Is it a Good Idea to Give App Permission Control Back to End Users?
In an action that may come a big surprise to many, Google is said to be all set in granting appliccation permission control back to end users. This matter has been a hot topic for quite a while now. At one point, an app was even created to allow users to handle app authorizations. A lot of people ask why this matter is even an issue when iOS permits users to turn on and off permissions of particular services for Apple apps. So , why can’t Android , which is known to be a more adaptable platform, work with this matter?
The real question is this : is the action actually necessary? the notion of activating and desactivating app permission,particularly on the Android platform , was triggered due to users’ growing paranoia that some apps were using features with ill intent. This became an even bigger issue when Facebook launched its Messenger app. The Facebook app unveiled an enormous list of necessary authorizationsthatthe user needed to agree on in order to complete the installation. It simply was all or nothing. Rumors started that the app was planninig to use the user’s camera and mic to do some spying. Curiosly enough , why does a simple messaging app needs a user’s permission to use his camera ? After a while , the Messenger rumor had quietly died. Users accepted all the permissions needed and installed the messaging app. However , the constant need for a complete control pf app authorizations is a notion that wouldn’t just die.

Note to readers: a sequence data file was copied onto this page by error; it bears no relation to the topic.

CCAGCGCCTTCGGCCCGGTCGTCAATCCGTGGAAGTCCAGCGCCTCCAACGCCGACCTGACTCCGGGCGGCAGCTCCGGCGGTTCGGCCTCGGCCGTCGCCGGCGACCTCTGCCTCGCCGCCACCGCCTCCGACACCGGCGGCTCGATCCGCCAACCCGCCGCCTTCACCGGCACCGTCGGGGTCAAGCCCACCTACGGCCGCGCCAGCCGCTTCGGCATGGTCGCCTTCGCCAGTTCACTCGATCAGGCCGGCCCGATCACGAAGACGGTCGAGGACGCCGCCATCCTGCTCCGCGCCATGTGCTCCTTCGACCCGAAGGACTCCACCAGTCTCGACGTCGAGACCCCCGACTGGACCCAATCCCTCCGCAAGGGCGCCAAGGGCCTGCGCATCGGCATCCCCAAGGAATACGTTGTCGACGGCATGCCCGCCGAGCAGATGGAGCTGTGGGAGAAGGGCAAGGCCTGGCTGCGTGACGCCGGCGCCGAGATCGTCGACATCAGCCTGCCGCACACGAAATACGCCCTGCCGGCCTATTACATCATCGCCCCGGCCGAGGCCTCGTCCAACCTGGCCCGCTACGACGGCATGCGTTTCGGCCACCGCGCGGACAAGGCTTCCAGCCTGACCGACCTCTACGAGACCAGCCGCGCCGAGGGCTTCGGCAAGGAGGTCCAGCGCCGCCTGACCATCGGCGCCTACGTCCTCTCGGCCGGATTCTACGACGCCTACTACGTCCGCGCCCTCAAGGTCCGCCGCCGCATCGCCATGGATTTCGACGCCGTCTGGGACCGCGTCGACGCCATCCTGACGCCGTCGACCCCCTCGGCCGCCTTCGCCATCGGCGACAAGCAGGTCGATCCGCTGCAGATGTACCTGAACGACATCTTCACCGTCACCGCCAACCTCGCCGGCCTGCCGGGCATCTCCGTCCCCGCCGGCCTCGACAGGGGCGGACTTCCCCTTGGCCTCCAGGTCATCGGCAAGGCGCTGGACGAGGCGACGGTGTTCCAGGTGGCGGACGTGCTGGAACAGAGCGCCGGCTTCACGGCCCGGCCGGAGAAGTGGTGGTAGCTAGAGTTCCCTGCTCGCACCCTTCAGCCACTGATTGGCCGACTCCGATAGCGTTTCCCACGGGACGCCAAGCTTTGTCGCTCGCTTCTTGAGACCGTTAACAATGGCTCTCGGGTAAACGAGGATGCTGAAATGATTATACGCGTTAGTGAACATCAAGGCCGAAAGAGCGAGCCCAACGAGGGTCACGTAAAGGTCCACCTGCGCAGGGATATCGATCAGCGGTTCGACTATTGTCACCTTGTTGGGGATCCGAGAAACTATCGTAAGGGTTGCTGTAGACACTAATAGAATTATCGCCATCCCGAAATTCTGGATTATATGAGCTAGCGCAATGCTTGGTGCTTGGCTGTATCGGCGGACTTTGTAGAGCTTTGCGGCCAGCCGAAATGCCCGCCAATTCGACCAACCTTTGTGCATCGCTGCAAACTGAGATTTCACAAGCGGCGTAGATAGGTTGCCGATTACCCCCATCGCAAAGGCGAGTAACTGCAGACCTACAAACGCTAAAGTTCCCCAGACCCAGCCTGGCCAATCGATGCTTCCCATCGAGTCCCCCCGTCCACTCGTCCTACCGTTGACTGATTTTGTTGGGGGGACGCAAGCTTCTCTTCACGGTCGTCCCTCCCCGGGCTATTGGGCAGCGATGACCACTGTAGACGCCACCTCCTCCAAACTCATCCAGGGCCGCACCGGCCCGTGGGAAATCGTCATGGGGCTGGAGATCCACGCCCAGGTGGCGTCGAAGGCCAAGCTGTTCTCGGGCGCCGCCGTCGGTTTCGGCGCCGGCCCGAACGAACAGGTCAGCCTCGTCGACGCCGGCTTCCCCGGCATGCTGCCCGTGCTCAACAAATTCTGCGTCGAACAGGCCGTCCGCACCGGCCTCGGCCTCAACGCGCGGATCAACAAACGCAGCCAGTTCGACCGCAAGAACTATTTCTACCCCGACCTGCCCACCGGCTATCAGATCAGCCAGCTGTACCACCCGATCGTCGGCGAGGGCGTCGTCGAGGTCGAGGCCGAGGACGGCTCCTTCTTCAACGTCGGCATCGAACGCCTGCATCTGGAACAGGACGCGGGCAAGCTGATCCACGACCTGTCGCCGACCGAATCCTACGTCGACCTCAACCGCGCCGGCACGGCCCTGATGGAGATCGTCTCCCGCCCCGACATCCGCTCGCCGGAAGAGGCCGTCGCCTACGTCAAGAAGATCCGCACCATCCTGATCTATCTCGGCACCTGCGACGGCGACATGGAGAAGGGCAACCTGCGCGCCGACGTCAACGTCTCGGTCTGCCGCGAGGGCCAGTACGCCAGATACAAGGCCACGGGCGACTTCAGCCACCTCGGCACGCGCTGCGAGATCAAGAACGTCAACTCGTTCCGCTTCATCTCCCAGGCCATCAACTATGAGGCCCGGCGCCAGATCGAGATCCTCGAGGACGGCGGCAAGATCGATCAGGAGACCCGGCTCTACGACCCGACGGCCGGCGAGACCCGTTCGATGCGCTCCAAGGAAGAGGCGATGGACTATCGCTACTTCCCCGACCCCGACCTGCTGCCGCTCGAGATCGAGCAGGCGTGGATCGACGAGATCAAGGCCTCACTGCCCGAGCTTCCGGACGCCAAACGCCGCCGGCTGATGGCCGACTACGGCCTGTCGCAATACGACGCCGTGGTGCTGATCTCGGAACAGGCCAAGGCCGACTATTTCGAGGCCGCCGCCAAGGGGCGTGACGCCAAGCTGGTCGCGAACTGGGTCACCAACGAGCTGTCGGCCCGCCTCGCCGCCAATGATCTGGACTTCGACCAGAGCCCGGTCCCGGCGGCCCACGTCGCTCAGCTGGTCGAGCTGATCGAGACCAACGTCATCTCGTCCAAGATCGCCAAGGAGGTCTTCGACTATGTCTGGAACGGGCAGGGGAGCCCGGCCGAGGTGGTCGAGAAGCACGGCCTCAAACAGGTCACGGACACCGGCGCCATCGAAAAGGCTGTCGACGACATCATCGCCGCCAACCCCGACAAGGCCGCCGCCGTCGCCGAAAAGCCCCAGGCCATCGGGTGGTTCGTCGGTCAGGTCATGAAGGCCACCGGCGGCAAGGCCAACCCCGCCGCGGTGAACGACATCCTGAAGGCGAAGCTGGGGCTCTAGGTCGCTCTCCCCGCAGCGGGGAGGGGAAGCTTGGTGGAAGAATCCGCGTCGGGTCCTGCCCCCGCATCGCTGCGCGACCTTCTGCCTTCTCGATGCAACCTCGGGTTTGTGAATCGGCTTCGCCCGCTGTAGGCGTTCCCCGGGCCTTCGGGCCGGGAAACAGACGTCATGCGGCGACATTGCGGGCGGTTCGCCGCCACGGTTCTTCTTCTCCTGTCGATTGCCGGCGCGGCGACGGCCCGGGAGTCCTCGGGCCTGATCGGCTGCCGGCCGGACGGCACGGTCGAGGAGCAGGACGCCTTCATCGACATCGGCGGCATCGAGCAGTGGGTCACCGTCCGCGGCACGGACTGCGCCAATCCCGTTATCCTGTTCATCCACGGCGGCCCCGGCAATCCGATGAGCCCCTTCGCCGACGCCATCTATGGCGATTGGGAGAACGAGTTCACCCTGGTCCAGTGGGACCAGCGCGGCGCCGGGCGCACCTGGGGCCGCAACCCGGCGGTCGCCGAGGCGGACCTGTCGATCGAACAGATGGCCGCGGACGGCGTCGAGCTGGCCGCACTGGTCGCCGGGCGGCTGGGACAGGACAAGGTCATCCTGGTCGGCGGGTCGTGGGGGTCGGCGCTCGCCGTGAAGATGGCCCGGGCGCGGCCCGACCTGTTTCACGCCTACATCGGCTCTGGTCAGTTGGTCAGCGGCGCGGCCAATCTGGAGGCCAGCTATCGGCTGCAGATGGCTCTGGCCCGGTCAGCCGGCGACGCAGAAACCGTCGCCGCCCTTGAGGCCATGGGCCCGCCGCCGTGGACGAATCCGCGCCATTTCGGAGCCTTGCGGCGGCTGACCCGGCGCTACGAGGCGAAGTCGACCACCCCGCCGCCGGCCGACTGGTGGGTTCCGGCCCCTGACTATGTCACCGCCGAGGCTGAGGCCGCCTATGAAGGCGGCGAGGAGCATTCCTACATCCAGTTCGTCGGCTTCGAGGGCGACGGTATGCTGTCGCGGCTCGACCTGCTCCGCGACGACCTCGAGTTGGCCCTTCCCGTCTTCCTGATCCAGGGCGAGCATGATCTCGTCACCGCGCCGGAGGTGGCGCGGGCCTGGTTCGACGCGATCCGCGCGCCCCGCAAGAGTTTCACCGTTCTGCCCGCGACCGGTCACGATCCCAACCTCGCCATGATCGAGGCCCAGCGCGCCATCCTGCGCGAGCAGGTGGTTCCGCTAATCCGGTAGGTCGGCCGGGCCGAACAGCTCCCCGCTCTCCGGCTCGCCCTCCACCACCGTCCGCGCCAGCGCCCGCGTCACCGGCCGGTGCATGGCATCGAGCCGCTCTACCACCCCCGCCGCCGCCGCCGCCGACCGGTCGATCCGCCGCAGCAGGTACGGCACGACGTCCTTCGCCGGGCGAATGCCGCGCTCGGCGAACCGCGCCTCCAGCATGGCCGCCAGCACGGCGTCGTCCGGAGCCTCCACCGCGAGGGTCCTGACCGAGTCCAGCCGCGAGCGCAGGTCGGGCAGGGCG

So, is it a good idea or bad one? Ask anyone who works closely with Android gadgets-software developers, beta users, shops that sell electronics and the likes-and they’ll say the same thing about the issue: users don’t have an idea on what permissions will stop certain features. Furthermore, most developers don’t have the time and resources to build in a feature that alerts users of the effects of breaking the application. For instance , a user installs Fcebook Messenger but denies the permission for the app to use the camera. He then enjoys using Facebook Messenger, and then sooner or later, the user will want to send a selfie to another user. The user tries to use the camera feature, but it seems like it doesn’t work. Most often than not, the user will feel frustrated and disappointed while trying to understand why his Messenger isn’t “working properly”.
What can Google do?. If Google decides to push through with handing over a degree of control to the end users, the company must take a page out of Apple’s book. The company can’t just permit end users to flip on and off on any app permissions. Google must opt for an established level of features, like Camera and Location, and permit users to enable and disable them using specific settings. If Google lets its users loose with app permissions, chances are, they’ll end up having no clue as to how to restore the functions they’ve disabled deliberately or otherwise.